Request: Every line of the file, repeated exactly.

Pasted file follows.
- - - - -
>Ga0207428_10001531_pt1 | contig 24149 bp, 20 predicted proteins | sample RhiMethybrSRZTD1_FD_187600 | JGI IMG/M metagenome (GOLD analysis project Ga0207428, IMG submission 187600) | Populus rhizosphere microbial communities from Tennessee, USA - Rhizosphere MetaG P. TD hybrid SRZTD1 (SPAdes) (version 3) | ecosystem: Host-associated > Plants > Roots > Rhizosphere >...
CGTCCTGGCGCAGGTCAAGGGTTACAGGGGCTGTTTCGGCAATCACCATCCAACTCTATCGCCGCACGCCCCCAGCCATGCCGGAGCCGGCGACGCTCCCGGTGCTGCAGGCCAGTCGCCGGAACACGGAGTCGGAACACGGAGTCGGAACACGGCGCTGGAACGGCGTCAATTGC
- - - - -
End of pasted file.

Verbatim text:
>Ga0207428_10001531_pt1 | contig 24149 bp, 20 predicted proteins | sample RhiMethybrSRZTD1_FD_187600 | JGI IMG/M metagenome (GOLD analysis project Ga0207428, IMG submission 187600) | Populus rhizosphere microbial communities from Tennessee, USA - Rhizosphere MetaG P. TD hybrid SRZTD1 (SPAdes) (version 3) | ecosystem: Host-associated > Plants > Roots > Rhizosphere >...
CGTCCTGGCGCAGGTCAAGGGTTACAGGGGCTGTTTCGGCAATCACCATCCAACTCTATCGCCGCACGCCCCCAGCCATGCCGGAGCCGGCGACGCTCCCGGTGCTGCAGGCCAGTCGCCGGAACACGGAGTCGGAACACGGAGTCGGAACACGGCGCTGGAACGGCGTCAATTGC